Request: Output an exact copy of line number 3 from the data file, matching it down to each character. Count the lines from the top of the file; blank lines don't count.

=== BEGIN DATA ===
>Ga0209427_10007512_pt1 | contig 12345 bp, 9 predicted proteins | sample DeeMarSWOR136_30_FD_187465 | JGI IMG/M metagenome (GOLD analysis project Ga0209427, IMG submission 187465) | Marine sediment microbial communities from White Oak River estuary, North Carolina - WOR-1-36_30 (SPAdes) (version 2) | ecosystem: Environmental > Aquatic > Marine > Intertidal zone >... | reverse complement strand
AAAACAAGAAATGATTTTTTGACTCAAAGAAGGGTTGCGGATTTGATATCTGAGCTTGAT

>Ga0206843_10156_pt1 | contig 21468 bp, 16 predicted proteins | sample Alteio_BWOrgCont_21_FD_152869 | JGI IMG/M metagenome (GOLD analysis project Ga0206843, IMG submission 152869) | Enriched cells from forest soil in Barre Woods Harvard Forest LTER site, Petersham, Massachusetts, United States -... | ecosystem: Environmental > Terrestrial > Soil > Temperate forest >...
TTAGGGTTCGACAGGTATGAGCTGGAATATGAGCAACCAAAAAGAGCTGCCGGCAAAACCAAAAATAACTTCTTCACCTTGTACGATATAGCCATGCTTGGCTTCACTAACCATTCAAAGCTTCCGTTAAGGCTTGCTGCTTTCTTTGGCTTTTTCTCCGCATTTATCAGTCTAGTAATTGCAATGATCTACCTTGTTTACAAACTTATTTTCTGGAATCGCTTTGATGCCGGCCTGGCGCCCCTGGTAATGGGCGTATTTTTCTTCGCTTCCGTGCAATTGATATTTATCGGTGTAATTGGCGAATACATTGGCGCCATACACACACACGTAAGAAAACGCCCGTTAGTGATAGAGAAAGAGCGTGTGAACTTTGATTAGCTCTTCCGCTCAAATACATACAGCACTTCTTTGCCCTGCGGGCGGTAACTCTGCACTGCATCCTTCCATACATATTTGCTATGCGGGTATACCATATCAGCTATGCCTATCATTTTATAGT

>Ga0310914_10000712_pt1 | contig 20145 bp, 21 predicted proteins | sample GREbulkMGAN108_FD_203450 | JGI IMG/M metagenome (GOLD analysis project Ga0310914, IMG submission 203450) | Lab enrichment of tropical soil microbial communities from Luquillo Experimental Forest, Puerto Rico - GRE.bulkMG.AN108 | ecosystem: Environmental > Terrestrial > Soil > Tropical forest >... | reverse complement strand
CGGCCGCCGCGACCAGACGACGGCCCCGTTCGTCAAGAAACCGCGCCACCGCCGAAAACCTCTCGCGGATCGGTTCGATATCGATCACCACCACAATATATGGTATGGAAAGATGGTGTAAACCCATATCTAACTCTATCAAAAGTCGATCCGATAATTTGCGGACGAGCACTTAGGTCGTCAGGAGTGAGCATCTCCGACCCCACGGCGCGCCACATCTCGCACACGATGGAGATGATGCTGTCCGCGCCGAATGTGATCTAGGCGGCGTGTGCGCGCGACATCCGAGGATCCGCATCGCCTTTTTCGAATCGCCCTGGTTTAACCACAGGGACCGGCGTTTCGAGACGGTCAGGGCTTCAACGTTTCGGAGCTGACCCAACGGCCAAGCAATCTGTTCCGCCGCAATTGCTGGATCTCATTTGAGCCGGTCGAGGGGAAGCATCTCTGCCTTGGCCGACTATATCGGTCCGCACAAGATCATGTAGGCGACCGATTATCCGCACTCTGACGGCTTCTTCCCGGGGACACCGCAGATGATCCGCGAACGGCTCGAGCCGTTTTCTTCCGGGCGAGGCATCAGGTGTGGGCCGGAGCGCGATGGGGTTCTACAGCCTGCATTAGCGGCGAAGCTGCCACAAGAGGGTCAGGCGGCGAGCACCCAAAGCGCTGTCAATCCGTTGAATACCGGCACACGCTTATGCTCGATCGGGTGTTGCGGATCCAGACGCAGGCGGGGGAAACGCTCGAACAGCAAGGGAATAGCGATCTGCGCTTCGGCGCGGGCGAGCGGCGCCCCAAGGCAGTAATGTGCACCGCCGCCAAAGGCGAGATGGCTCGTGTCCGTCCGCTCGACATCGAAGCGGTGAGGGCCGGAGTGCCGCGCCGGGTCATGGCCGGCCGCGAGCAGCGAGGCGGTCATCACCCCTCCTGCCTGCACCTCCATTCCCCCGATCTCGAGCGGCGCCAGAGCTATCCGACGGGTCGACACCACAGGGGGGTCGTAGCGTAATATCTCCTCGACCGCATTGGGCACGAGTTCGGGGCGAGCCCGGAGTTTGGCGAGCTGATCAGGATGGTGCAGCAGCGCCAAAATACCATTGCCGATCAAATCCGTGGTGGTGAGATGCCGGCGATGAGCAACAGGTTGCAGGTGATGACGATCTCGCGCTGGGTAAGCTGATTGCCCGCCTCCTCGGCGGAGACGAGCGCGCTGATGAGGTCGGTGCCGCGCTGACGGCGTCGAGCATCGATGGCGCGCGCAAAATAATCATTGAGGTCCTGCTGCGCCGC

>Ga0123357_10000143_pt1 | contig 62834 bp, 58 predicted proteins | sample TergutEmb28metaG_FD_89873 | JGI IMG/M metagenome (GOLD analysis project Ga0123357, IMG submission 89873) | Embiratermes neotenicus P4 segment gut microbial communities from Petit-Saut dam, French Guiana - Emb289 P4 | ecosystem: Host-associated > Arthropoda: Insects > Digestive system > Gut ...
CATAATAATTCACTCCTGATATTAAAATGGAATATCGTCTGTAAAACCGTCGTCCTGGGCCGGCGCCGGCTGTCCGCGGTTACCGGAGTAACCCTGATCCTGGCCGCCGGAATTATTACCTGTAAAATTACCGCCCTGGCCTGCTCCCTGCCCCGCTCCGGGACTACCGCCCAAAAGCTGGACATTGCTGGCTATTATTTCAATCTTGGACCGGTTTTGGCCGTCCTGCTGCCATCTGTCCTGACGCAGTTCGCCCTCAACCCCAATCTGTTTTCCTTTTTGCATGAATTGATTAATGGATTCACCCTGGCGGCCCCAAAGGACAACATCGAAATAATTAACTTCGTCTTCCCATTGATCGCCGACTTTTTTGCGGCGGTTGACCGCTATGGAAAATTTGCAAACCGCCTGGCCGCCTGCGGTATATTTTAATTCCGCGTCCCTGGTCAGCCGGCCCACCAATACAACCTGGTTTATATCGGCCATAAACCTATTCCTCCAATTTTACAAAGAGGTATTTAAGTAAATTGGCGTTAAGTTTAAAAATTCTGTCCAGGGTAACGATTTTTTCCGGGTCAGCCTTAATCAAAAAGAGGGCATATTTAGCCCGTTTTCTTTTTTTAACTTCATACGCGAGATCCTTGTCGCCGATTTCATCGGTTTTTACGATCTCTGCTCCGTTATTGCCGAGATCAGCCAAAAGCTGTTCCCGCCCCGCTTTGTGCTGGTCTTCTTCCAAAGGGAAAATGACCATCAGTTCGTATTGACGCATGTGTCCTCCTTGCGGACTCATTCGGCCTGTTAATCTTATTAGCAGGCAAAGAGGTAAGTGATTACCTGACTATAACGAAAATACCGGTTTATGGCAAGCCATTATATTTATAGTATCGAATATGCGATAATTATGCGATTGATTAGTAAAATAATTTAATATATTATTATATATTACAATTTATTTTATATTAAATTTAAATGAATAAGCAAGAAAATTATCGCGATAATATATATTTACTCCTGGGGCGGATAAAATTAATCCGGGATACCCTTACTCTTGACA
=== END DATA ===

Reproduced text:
>Ga0206843_10156_pt1 | contig 21468 bp, 16 predicted proteins | sample Alteio_BWOrgCont_21_FD_152869 | JGI IMG/M metagenome (GOLD analysis project Ga0206843, IMG submission 152869) | Enriched cells from forest soil in Barre Woods Harvard Forest LTER site, Petersham, Massachusetts, United States -... | ecosystem: Environmental > Terrestrial > Soil > Temperate forest >...